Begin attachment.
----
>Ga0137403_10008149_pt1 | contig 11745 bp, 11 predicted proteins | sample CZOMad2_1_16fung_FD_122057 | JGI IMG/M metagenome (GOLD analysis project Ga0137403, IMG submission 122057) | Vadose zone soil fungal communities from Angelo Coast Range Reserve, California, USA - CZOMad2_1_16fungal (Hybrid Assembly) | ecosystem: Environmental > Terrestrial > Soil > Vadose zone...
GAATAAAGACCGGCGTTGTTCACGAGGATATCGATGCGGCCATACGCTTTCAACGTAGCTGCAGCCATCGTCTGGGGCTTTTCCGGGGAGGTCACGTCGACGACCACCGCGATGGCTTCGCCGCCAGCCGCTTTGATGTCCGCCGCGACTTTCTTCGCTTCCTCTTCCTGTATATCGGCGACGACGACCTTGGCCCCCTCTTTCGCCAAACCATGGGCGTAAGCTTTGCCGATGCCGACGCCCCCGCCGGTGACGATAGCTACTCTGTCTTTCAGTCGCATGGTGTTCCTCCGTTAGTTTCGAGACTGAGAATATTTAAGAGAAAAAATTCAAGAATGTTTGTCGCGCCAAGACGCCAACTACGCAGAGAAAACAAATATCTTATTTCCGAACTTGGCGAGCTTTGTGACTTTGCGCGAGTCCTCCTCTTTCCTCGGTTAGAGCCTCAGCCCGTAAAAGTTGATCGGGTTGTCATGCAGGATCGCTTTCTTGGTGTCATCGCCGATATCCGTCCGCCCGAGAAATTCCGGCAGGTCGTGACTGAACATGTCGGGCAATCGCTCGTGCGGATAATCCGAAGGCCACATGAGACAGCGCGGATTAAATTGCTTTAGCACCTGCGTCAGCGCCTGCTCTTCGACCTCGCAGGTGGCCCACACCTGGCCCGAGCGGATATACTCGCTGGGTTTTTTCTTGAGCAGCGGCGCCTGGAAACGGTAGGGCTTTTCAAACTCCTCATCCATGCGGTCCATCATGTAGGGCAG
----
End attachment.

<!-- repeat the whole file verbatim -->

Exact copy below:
>Ga0137403_10008149_pt1 | contig 11745 bp, 11 predicted proteins | sample CZOMad2_1_16fung_FD_122057 | JGI IMG/M metagenome (GOLD analysis project Ga0137403, IMG submission 122057) | Vadose zone soil fungal communities from Angelo Coast Range Reserve, California, USA - CZOMad2_1_16fungal (Hybrid Assembly) | ecosystem: Environmental > Terrestrial > Soil > Vadose zone...
GAATAAAGACCGGCGTTGTTCACGAGGATATCGATGCGGCCATACGCTTTCAACGTAGCTGCAGCCATCGTCTGGGGCTTTTCCGGGGAGGTCACGTCGACGACCACCGCGATGGCTTCGCCGCCAGCCGCTTTGATGTCCGCCGCGACTTTCTTCGCTTCCTCTTCCTGTATATCGGCGACGACGACCTTGGCCCCCTCTTTCGCCAAACCATGGGCGTAAGCTTTGCCGATGCCGACGCCCCCGCCGGTGACGATAGCTACTCTGTCTTTCAGTCGCATGGTGTTCCTCCGTTAGTTTCGAGACTGAGAATATTTAAGAGAAAAAATTCAAGAATGTTTGTCGCGCCAAGACGCCAACTACGCAGAGAAAACAAATATCTTATTTCCGAACTTGGCGAGCTTTGTGACTTTGCGCGAGTCCTCCTCTTTCCTCGGTTAGAGCCTCAGCCCGTAAAAGTTGATCGGGTTGTCATGCAGGATCGCTTTCTTGGTGTCATCGCCGATATCCGTCCGCCCGAGAAATTCCGGCAGGTCGTGACTGAACATGTCGGGCAATCGCTCGTGCGGATAATCCGAAGGCCACATGAGACAGCGCGGATTAAATTGCTTTAGCACCTGCGTCAGCGCCTGCTCTTCGACCTCGCAGGTGGCCCACACCTGGCCCGAGCGGATATACTCGCTGGGTTTTTTCTTGAGCAGCGGCGCCTGGAAACGGTAGGGCTTTTCAAACTCCTCATCCATGCGGTCCATCATGTAGGGCAG